Review by Dustin Putman
2 stars out of 4
After the embarrassing one-two-three punch of 2002's "Showtime," "I
Spy," and "The Adventures of Pluto Nash" (along with "Battlefield
Earth," a runner-up for the worst film of the 21st century), the only
way for Eddie Murphy to go was up. By the very nature that it is more
appealing than a lobotomy, "Daddy Day Care" is a superior Murphy venture.
For those keeping track of his career trajectory for the last ten
years, you will already know that this does not mean the movie is
particularly good or worthwhile, but that it is at least of tolerable mediocrity.
Charlie Hinton (Eddie Murphy) is a marketing executive who, after
failing to raise interest from children on their new cereal product,
the unlikely-named "Veggie-O's," is fired. With his supportive lawyer
wife, Kim (Regina King), at work all day, half of their income suddenly
cut off, and preschool-aged son, Ben (Khamani Griffin), needing someone
to watch him, Charlie enlists fellow fired coworkers Phil (Jeff Garlin)
and Marvin (Steve Zahn) to help him open up their own day care center.
Without any experience in caring for more than one child at a time,
they at first believe they have gotten in way over their heads, and
then start to enjoy themselves and get the hang of it.
Such a hit are Charlie, Phil, and Marvin with the neighborhood parents
that competing day care institution Chapman Academy, headed by the
strict and witchy Miss Harridan (Anjelica Huston), finds its enrollment
quickly shrink. Along with her reluctant assistant, Jenny (Lacey Chabert),
Miss Harridan will stop at nothing to sabotage Charlie's new business.
All the while, Charlie has an epiphany about what it truly means to
be a good father as he closely bonds with Ben.
Directed by Steve Carr (2001's "Dr. Dolittle 2"), "Daddy Day Care"
has so much potty humor in the first half and so much syrupy, feel-good
emotion in the second that the proceedings threaten to drown all the
participants. For children between the ages of 5 and 10, this lazy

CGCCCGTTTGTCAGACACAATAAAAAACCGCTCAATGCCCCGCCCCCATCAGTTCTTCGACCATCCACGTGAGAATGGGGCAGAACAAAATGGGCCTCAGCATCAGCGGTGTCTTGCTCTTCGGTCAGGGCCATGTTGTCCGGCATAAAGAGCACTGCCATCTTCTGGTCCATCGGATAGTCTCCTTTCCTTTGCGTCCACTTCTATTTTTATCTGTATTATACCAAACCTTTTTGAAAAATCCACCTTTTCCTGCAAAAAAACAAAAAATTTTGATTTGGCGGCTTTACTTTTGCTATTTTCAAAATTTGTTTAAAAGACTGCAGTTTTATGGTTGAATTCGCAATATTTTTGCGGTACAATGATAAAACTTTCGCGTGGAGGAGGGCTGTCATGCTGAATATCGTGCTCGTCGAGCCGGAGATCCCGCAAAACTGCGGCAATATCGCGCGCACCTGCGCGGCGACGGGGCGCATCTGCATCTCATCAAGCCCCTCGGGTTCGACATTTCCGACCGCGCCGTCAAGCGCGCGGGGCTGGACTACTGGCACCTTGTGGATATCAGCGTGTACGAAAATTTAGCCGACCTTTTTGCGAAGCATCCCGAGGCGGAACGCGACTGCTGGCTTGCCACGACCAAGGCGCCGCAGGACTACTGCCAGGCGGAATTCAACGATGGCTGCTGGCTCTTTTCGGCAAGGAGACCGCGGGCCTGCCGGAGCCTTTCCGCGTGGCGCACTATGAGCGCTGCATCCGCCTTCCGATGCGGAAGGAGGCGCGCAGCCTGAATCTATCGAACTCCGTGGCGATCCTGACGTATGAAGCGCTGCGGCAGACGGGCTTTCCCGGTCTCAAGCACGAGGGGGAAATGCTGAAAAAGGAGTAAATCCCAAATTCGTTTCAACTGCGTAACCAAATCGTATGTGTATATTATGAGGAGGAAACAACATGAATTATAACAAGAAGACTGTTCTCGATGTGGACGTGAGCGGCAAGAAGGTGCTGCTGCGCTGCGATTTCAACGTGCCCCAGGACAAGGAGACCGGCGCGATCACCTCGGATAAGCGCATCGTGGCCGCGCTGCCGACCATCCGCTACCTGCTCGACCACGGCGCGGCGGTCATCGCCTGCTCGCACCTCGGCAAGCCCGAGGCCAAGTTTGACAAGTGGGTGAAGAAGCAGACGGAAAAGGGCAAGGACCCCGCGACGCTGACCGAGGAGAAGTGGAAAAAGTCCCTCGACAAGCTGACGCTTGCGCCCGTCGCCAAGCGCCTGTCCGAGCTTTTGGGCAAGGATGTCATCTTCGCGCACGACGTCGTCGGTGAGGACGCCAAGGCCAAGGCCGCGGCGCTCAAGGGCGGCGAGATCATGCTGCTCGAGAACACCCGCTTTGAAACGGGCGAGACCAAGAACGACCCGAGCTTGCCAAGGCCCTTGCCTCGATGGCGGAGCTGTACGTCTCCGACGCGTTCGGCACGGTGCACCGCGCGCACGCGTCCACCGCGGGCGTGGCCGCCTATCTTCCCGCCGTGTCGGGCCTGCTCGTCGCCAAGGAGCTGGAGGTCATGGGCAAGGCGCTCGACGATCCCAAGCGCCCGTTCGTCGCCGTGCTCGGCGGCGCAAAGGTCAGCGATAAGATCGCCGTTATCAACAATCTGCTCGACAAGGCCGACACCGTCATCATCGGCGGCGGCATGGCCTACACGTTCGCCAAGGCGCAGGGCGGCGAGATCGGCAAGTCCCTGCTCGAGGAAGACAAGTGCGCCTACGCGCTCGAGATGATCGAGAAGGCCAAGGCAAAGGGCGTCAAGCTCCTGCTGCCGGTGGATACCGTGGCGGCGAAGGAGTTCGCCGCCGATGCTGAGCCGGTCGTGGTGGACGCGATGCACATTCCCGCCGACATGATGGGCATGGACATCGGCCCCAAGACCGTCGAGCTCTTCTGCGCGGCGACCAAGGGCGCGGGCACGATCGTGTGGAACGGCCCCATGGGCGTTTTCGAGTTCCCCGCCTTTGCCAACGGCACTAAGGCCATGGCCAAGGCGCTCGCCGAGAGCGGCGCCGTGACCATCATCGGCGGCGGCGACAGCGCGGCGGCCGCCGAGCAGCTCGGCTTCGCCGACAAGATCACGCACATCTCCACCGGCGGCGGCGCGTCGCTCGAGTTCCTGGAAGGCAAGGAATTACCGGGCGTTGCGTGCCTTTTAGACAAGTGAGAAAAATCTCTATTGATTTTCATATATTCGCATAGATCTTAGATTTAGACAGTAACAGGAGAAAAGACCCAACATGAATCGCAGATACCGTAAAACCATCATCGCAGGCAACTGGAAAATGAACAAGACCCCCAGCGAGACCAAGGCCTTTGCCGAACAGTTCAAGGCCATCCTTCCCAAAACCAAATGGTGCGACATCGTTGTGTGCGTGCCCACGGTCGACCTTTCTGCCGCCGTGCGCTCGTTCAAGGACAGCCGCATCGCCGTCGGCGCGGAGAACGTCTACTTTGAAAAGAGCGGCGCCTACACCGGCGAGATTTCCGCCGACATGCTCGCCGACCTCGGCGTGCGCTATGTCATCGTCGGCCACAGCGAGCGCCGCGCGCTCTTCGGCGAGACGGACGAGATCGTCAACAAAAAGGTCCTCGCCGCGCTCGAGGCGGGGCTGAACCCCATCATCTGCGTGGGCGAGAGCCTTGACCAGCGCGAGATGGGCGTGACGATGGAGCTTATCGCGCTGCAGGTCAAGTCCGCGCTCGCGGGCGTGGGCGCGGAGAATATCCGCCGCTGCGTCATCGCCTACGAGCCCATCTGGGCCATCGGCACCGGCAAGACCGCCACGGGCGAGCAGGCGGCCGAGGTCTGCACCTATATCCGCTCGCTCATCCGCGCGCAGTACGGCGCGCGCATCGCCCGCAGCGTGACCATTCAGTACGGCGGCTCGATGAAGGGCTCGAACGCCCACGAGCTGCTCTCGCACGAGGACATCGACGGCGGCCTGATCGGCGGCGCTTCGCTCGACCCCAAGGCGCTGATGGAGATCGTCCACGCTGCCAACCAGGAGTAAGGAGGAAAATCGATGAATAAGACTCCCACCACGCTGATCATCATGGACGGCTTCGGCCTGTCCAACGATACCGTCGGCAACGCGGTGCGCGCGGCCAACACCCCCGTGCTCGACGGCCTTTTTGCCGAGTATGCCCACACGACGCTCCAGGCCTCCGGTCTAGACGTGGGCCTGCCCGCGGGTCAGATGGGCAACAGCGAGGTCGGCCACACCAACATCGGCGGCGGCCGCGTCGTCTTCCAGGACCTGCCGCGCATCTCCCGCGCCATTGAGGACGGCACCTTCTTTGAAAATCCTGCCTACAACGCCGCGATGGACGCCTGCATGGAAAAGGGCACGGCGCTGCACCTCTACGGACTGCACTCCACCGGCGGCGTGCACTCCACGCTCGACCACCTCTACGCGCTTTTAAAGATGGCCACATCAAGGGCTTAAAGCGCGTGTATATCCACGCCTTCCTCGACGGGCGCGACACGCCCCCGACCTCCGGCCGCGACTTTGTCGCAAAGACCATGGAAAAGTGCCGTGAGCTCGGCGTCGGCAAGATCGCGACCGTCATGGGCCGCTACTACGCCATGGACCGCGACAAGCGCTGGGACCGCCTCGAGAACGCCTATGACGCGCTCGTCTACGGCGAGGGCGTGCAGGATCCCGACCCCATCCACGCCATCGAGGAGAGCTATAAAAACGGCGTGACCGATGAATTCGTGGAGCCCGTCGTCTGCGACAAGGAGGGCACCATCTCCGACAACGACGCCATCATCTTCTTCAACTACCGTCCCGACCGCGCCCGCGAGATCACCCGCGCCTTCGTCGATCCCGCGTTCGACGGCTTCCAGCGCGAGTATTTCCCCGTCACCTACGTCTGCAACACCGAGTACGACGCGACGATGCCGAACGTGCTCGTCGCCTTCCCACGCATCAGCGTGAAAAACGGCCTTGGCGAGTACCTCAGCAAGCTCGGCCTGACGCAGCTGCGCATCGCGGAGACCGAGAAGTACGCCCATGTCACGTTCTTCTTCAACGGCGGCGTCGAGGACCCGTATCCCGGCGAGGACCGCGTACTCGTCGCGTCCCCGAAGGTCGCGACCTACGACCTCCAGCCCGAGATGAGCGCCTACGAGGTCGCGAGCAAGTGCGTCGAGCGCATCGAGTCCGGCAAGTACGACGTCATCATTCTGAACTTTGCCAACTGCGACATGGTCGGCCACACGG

"Kindergarten Cop"-wannabe will utterly delight. With not a single
risque moment of adult humor or realistic child behavior outside of
farting jokes, however, the film constantly plays things so safe it
may not do a thing for the older audience members. In fact, the movie
may hold the record for number of times a person trips or falls for
comedic purposes. Either way, it's not funny.
Not counting 2001's incendiary CG-animated "Shrek," one wonders if
Eddie Murphy realizes he hasn't made a respectable motion picture
since 1999's "Bowfinger" (and even then, it was a supporting role).
After last year, when he couldn't have been involved in more ill-fated
projects if he tried, every thinking person is likely left with the
same obvious question: does he read the actual screenplays before
signing on to projects? No, make that two questions: Why hasn't he
fired his manager by now? "Daddy Day Care" is one of his more respectable
pictures of the last few years, but it is strictly of the cookie-cutter
variety--unintelligent, inoffensive, and completely wasteful of Murphy's
long-unchartered comic talents.
As the villainous Miss Harridan who, in all fairness, seems to run
a fairly educational program for youngsters, Anjelica Huston (2002's
"Blood Work") injects many of her scenes with an over-the-top deviance,
but is much too fine an actress for this one-note role. Her final
scenes, meant to elicit rollicking laughter as we witness her comeuppance,
is just plain mean-spirited and bewilderingly unfunny. As her assistant-with-a-conscience,
Jenny, gifted young performer Lacey Chabert (TV's "Party of Five"
and 2001's "Not Another Teen Movie") also deserves better. Regina
King (1998's "Enemy of the State") is given the thankless part of
Charlie's wife, who disappears at her job for nearly the whole last hour.
The few fleeting moments of real successful humor are not courtesy
of slumming screenwriter Geoff Rodkey, but due to the offbeat, always
welcome appearance of Steve Zahn (2001's "Joy Ride"). Zahn is occasionally
hilarious as superhero-loving child-at-heart Martin--"occasional"
because he has far less screen time than dull daddy co-stars Murphy
and Jeff Garlin (2002's "Full Frontal"). Some of the song choices,
including the Jackson 5's "ABC," The Ramones' "I Wanna Be Sedated,"
and Bachman-Turner Overdrive's "Takin' Care of Business," also keep
the pace from ever lagging.
In the end, "Daddy Day Care" does not quite wear out the viewer's
patience, and for this small but admirable feat, it manages a barely
passing grade. The problem is, there is no genuine heart or soul to
this movie beyond the artificial, pre-packaged fluff during the climax,
meant to tug at your heartstrings but only succeeding at tugging on
your bullshit radar. Director Steve Care mistakenly believes he has
done his job by merely carrying out the key plot concept, but there
is nothing substantial surrounding it to warrant 93 minutes. Even
if their characters are as plastic as everything else in "Daddy Day
Care," at least the kids are cute.
Copyright © 2003 Dustin Putman